Banque Nationale de Paris SA's $38 billion bid for Societe Generale SA and Paribas SA was cleared by two of three French regulators, with July 30 set as the target date for final regulatory approval.

France's banking regulatory body, the Comite des Establissements de Credit, headed by Bank of France Governor Jean-Claude Trichet, cleared BNP's sweetened bid late Wednesday. Stock market regulator Conseil des Marches Financiers followed Thursday morning, and approval by a third regulator, the Commission des Operations de Bourses, is expected.

"I think BNP clearly has the advantage," said Philippe Lecoq, who manages $600 million of assets at Ofivalmo, a French investment firm. The deal would create the largest global banking company and the first with more than a trillion dollars of assets.

The French banking regulator has also cleared the SocGen offer. Investors await SocGen's next move.

SocGen made its friendly bid for Paribas on Feb. 1. On March 9, BNP made a hostile bid for both companies. SocGen sweetened its offer for Paribas on June 14, and BNP followed suit on July 1.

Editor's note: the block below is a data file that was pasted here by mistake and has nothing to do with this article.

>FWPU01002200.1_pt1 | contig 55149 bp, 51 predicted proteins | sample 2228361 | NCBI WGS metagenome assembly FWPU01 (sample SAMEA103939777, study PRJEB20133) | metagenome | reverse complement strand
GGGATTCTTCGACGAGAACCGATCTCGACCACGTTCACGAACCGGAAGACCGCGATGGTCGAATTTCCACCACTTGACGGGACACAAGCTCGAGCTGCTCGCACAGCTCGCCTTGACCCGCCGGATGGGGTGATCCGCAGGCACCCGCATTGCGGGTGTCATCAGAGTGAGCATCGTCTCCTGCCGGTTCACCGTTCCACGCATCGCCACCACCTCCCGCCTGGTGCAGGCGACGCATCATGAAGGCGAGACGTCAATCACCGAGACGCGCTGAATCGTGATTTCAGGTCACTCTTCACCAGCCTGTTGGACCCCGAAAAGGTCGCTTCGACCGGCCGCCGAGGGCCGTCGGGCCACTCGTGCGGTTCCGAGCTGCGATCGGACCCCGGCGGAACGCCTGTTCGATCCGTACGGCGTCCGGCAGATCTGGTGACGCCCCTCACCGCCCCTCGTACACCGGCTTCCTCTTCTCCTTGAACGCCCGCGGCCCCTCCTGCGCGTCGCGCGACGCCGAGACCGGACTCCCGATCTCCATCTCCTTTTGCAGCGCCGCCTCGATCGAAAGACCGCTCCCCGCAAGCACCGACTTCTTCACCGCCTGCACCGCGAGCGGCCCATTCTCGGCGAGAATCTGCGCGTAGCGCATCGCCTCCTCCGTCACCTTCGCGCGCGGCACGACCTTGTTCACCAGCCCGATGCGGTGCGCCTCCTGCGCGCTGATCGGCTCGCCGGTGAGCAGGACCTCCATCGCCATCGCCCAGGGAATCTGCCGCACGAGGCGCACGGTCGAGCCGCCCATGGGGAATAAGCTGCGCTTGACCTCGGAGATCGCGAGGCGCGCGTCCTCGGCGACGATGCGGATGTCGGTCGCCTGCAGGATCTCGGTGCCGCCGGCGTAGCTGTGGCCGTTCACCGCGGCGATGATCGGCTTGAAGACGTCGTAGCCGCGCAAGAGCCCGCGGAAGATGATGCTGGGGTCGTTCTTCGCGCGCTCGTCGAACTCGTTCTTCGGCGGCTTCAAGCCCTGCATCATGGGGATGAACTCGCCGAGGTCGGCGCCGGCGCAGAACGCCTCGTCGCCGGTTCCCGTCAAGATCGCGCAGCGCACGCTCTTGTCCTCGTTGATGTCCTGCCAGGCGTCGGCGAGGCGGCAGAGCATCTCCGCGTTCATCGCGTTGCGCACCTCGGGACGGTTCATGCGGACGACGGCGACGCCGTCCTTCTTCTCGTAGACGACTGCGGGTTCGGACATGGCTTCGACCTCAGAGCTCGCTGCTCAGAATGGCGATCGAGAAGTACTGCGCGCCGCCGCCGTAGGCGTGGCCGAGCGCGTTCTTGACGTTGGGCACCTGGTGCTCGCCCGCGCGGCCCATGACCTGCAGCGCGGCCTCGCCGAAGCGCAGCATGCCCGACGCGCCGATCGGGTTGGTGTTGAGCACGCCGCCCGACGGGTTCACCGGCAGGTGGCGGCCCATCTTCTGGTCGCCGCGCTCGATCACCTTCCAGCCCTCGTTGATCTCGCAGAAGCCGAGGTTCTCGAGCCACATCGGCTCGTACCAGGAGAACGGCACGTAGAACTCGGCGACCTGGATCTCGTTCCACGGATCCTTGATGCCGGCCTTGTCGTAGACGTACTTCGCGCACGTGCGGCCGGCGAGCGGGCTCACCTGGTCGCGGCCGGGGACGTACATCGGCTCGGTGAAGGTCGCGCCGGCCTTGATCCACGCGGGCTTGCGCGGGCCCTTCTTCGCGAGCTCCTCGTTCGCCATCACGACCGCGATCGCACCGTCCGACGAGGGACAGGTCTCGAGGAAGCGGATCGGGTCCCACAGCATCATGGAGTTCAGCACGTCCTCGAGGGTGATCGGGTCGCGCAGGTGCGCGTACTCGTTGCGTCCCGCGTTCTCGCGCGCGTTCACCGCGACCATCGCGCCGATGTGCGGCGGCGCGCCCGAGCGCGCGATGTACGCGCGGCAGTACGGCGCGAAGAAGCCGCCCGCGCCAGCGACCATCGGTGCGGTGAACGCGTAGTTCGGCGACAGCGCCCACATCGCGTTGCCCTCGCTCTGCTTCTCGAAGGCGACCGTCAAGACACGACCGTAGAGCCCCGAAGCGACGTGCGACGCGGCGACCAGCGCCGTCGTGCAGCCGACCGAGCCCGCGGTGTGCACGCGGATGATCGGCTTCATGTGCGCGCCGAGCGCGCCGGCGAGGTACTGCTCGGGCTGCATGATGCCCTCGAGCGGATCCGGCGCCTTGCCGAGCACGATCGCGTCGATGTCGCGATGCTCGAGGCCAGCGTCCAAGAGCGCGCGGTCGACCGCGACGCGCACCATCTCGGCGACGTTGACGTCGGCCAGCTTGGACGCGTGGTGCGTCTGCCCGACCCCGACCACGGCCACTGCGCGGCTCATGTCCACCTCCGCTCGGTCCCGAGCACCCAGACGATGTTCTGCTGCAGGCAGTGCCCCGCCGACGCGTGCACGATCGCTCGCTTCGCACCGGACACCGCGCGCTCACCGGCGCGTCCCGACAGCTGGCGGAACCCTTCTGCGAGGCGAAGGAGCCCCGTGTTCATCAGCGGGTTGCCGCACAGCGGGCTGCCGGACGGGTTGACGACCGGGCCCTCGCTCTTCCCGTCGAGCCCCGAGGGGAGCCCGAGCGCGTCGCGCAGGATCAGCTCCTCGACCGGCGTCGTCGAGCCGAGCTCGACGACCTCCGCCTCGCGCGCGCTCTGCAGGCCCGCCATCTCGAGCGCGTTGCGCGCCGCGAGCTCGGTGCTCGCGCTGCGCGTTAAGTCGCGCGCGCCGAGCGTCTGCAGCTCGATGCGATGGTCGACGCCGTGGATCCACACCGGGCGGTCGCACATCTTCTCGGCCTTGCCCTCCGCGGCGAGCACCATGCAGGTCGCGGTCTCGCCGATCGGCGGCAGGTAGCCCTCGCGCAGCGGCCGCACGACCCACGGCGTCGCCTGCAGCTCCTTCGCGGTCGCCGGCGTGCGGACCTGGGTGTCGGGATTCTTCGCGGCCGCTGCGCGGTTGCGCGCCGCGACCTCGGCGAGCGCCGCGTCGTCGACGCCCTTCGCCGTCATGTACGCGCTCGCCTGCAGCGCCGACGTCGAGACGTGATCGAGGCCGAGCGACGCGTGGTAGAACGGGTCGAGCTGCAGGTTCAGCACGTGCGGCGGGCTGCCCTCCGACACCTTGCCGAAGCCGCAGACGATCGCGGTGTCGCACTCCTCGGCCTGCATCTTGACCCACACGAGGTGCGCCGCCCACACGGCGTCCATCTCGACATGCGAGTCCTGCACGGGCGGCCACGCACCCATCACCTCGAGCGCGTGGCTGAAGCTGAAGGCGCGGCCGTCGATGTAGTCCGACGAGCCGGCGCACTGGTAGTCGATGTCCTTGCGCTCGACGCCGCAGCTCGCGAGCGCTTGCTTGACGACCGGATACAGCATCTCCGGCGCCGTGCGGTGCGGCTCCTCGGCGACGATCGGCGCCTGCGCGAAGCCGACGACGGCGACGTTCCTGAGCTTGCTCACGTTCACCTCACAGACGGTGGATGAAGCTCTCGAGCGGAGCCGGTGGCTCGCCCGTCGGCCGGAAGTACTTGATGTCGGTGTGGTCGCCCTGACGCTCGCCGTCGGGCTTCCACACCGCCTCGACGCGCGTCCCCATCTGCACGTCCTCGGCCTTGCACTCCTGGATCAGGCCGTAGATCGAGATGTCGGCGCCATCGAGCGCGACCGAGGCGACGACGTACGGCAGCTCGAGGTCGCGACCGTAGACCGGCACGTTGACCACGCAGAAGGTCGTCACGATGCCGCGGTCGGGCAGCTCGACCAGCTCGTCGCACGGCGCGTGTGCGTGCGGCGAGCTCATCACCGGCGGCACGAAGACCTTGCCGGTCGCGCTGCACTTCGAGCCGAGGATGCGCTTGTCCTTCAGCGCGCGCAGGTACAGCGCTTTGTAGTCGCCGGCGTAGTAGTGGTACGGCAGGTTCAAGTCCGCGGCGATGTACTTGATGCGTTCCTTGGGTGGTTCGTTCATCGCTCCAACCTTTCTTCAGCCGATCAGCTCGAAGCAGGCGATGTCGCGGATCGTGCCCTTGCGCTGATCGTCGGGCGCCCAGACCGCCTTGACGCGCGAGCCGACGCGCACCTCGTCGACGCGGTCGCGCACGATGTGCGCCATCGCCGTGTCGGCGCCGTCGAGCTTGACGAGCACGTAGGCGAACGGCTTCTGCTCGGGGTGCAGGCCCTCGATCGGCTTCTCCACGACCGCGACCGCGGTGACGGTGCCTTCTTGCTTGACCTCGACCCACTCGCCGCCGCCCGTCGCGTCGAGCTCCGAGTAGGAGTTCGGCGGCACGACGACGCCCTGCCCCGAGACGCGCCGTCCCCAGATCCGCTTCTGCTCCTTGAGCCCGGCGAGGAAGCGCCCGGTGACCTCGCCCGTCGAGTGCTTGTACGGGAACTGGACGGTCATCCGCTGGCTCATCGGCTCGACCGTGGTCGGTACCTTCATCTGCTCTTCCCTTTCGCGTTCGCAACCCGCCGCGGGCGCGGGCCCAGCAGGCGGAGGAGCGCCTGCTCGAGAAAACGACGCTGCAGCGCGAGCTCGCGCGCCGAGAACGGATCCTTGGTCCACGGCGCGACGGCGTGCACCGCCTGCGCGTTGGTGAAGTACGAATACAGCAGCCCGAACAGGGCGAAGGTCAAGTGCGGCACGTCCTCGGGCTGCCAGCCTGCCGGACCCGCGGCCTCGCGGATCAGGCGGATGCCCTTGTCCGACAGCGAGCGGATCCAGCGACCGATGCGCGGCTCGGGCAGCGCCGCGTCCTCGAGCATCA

On Thursday morning both SocGen and Paribas canceled board meetings scheduled for today, saying they awaited final clearance of BNP's bid. SocGen added that its board was to meet only to consider its response to BNP and not to consider further sweetening of its own bid.

Still, SocGen chief executive Daniel Bouton said Thursday in a radio interview that another, higher bid for Paribas "can't be ruled out," Agence France Presse reported.

Phillippe Ricarte, an analyst at KBC Securities in Paris, said, "Societe Generale could wait until the last minute to react, pushing the closing date into August, when there's no one around, and leaving investors so fed up that they escape this way. I think their logic is to bug BNP all the way."

Shares in all three banks have fallen since BNP's new bid, on concern that BNP would have a hard time implementing its merger, given the hostility of its targets.

BNP chairman Michel Pebereau reiterated in an interview Thursday that his offer wasn't unfriendly. "It was an unsolicited offer, but from the beginning we explained it was friendly one," he said. "We consider we are going to organize an association of the three banks."

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